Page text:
Lack of adequate skills and leadership primarily due to a high turnover of experienced politicians and public sector mangers, are some of the principle problems. Inequality and related social injustice have also grown despite a constitutional commitment to the achievement of equality. It is my considered view that failure to fully implement some of the laws and policies is responsible for growing inequality and calls for social justice. An example in this regard is the Equality Act, whose chapter five (5) is yet to be implemented, more than 15 into its enactment. The NDP is another example, two years into its wholesale adoption by Parliament; it is not yet the basis of government strategies and allocation of resources.

  1. How can the private sector, government, unions and civil society work together to eradicate corruption and maladministration?

The private sector can play a meaningful part in ending corruption by firstly not participating in corrupt practices both when acting privately and in its dealings with organs of state. The private sector, government, unions and civil society can work together to raise awareness on corruption and to use peer pressure to act against those found to have been involved in corrupting. Collectively, these organs of society can encourage and provide support to whistle-blowers and administrative watchdogs responsible for combating corruption. Part of the onslaught against corruption, should target the institutionalization of values that promote integrity, fairness and human solidarity.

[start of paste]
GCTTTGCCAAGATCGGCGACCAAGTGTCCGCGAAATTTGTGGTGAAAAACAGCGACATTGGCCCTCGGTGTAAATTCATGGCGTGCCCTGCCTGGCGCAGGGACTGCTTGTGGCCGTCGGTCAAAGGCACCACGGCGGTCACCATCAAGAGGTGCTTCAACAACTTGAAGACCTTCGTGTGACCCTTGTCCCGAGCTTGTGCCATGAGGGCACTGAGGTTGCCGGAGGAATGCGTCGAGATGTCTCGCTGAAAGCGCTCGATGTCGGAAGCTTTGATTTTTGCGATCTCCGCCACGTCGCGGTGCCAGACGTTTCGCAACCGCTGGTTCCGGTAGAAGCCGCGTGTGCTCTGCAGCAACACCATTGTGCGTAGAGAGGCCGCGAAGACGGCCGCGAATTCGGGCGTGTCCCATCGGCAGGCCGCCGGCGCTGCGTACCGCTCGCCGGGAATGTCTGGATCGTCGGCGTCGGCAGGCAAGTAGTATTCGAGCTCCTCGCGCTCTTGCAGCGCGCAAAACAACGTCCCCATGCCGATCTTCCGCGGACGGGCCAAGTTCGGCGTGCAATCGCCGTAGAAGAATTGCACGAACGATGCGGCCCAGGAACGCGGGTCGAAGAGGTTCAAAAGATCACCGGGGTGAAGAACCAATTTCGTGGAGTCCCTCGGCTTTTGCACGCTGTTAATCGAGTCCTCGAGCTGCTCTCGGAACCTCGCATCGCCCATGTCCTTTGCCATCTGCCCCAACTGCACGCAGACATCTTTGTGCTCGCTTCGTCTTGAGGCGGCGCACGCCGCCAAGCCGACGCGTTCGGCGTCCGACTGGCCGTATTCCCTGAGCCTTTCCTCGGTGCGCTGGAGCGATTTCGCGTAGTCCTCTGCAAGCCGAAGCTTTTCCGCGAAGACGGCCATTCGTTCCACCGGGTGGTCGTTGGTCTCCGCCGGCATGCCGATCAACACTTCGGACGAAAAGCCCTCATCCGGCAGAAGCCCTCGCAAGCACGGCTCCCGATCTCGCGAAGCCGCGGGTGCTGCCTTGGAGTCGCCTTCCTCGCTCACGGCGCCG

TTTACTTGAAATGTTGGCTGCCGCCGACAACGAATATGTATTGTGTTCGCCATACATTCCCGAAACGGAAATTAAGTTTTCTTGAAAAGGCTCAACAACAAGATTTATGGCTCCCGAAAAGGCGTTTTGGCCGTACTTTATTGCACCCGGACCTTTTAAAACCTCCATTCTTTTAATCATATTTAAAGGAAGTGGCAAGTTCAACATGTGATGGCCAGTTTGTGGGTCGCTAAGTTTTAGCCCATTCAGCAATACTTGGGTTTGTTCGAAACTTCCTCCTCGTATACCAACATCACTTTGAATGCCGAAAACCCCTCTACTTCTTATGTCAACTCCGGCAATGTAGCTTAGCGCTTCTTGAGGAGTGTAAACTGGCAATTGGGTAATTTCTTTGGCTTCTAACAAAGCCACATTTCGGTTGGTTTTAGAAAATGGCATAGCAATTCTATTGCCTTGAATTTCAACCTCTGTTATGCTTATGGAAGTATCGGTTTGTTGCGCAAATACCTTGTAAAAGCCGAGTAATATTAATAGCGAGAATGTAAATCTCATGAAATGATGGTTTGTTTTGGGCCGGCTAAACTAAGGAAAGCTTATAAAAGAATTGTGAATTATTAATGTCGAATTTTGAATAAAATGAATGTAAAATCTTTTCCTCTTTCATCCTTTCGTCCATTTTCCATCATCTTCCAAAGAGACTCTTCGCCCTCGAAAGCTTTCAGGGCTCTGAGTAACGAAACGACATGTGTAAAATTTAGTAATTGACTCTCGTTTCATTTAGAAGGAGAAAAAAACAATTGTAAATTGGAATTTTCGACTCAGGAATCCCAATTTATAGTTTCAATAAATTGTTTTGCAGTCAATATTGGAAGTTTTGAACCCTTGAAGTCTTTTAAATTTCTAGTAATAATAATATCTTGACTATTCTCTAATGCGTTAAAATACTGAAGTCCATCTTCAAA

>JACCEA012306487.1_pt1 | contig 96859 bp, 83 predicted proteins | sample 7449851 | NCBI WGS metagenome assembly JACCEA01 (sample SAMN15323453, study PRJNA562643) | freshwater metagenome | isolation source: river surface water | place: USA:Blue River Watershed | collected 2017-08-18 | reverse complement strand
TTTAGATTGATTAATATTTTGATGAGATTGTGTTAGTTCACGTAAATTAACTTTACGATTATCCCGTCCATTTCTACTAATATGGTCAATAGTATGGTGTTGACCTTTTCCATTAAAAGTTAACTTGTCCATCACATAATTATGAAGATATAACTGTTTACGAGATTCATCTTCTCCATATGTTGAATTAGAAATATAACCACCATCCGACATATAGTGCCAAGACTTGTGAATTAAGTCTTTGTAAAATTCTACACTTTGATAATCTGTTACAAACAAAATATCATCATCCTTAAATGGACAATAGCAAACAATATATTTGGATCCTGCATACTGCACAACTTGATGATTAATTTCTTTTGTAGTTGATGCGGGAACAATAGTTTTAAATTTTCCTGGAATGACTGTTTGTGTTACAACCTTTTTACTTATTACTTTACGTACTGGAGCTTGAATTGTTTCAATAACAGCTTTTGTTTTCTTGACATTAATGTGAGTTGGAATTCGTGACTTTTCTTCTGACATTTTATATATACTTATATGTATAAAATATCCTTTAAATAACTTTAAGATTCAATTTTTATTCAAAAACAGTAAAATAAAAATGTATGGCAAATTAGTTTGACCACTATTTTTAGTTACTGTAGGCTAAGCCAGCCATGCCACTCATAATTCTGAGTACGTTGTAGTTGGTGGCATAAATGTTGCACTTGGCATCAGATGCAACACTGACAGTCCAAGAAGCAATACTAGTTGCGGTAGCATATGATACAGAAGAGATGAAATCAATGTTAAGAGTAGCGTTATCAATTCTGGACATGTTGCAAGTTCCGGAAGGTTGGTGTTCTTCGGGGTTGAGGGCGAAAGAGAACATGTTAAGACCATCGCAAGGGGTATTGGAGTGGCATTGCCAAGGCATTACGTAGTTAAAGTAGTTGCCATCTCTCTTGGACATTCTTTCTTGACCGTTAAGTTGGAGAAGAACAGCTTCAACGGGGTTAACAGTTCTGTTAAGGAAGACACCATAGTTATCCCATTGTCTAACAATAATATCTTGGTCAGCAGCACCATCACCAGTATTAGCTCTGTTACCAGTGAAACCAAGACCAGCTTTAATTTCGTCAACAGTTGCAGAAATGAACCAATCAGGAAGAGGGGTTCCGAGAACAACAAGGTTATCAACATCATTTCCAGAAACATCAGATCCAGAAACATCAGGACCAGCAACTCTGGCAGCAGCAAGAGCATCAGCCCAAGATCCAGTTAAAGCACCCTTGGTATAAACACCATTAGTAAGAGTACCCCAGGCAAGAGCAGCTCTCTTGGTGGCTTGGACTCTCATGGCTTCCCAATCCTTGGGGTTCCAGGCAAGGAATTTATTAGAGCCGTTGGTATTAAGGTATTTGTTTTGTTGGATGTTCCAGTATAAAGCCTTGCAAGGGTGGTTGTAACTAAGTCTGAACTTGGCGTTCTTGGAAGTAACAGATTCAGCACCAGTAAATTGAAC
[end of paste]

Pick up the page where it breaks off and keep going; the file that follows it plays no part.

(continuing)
1. Why is it important for South Africans to be active citizens and hold their government officials to account?

It is important for South Africans to be active citizens as they are in the same boat with the government with their fate impacted by all that governments does and fails to do.  It is also important to understand that democracy is not limited to engagement through political parties. It is an ongoing dialogue between the people and those entrusted with public power (state actors) through various constitutionally provided avenues. This is to ensure that state action is informed by and serves all communities and groups.

Who are some of the South Africans that have inspired you and why?

Mama Albertina Sisulu inspired me with her resolute integrity, quiet dignity, courage, selfless sense of service and compassion for others.  I’ve also be inspired by iconic global citizen Nelson Mandela principally because of his commitment to social justice, human dignity, the rule of law and peace. I have also been inspired by courageous and selfless actions of persons such as Olive Schreiner, Charlotte Maxeke, Shullamith Muller, Priscilla Jana, Cissie Gool, Cathy Satchwell, Victoria Mxenge and many others.

  1. How can NGOs like Kagiso Trust contribute to the development of our country?

NGOs such as Kagiso Trust can contribute through supporting quality education and the expansion of access to education to all, particularly those needing funding for tertiary education. Kagiso Trust can also contribute towards values education and leadership development from pre-school to working life. I believe Kagiso Trust has been contributing along the same lines and simple needs to expand its footprint this regard.

  1. What message do you have for Kagiso Trust as they celebrate their 30th anniversary?

Happy 30th Anniversary. It takes vision, resilience, innovation and purpose driven leadership to stay afloat and keep growing 30 years on. We trust you to play your part in keeping our beloved country, South Africa, on track as it navigates difficult storms on its journey towards an inclusive prosperous constitutional democracy. As South Africa continues into its third decade of constitutional democracy, Kagiso Trust and others should gallantly play their part in providing both support and constructive criticism to ensure we are not headed for a cliff as a democracy because of poor leadership or taking our eyes off our roadmap, the Constitution.